When I think back to California, I want to get these elements out of the way first, because where I found refuge out there, wasn’t within the people or culture. It was in the moments late at night that I would watch “The Graduate”, or blast “Stargazer” at the loudest volume possible. It was the sense of rebellion that drove me out there. Not the orderly approach to an obvious future. I felt lost and that’s why I wanted to find myself in the land of the lost, and I in many ways I did. Everyone I met and interacted with have become a part of a funny show I call “My Life”, and the way others showed me that they themselves were lost as well helped me find myself. If there ever was a, “in conclusion”, to a visit like this, I’d be blatantly lying to you. I’ll leave the rest of the storytelling to the writers themselves,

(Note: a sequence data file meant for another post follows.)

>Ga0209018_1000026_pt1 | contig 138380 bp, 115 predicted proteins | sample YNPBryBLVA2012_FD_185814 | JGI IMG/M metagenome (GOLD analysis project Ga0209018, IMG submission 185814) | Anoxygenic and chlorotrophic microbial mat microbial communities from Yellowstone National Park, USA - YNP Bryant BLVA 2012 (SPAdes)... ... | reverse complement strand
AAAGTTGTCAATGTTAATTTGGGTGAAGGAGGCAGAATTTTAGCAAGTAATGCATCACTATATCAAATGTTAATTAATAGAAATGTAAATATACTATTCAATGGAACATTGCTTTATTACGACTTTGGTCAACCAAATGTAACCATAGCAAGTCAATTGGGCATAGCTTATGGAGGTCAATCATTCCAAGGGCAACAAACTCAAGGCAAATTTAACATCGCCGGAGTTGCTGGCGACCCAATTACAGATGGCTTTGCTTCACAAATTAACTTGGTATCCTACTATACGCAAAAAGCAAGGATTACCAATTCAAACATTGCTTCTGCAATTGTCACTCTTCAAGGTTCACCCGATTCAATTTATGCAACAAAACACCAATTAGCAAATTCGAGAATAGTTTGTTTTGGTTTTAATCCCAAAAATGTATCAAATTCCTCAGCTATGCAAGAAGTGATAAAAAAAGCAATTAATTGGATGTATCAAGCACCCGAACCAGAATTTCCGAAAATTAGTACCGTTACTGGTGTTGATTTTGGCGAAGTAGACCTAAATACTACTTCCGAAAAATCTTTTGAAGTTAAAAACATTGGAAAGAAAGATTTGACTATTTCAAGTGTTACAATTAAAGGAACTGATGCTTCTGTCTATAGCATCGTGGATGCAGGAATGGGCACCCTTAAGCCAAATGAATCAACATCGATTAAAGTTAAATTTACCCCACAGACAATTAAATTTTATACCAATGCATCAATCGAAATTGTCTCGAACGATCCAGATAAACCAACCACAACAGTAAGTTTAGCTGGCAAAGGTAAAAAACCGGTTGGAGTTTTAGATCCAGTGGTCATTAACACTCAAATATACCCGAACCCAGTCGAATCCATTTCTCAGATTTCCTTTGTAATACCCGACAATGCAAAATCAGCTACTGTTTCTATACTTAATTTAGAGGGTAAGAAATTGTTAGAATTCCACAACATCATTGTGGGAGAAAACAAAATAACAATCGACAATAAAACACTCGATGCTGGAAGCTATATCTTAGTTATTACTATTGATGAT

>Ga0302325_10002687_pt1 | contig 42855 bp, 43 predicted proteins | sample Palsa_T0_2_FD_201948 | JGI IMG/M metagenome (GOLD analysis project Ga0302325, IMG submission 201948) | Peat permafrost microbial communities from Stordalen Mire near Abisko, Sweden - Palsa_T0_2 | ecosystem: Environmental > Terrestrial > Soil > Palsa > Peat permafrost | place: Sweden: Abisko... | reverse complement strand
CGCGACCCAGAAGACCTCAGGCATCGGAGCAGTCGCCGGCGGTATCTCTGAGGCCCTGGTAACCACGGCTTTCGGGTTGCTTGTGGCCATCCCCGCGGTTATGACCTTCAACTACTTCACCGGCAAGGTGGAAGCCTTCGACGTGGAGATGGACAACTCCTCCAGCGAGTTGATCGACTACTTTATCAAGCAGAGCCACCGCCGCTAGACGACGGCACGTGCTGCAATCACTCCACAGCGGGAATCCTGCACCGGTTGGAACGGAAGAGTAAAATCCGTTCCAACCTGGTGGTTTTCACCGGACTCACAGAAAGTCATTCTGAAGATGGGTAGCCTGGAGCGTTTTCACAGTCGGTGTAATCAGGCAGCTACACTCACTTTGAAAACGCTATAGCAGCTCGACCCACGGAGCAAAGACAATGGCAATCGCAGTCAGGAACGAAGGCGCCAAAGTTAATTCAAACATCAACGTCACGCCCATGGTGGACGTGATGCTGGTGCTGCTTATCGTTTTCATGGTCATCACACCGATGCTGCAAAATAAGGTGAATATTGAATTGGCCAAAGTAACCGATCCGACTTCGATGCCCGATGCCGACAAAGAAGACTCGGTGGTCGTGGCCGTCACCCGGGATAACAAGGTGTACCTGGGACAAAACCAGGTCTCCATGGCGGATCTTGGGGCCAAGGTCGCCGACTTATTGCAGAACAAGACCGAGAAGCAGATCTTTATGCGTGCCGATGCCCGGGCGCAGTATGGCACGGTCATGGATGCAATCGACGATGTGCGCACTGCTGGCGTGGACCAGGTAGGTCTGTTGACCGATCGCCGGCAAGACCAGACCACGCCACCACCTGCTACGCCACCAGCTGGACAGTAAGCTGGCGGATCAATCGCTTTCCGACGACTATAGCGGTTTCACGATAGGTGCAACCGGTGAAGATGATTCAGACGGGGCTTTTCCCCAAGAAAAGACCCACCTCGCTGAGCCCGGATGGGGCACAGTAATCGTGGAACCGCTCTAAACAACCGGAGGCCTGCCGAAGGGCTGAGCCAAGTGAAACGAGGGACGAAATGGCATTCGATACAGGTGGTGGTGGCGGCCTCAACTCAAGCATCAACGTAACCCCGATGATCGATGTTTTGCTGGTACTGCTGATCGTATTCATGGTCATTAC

-G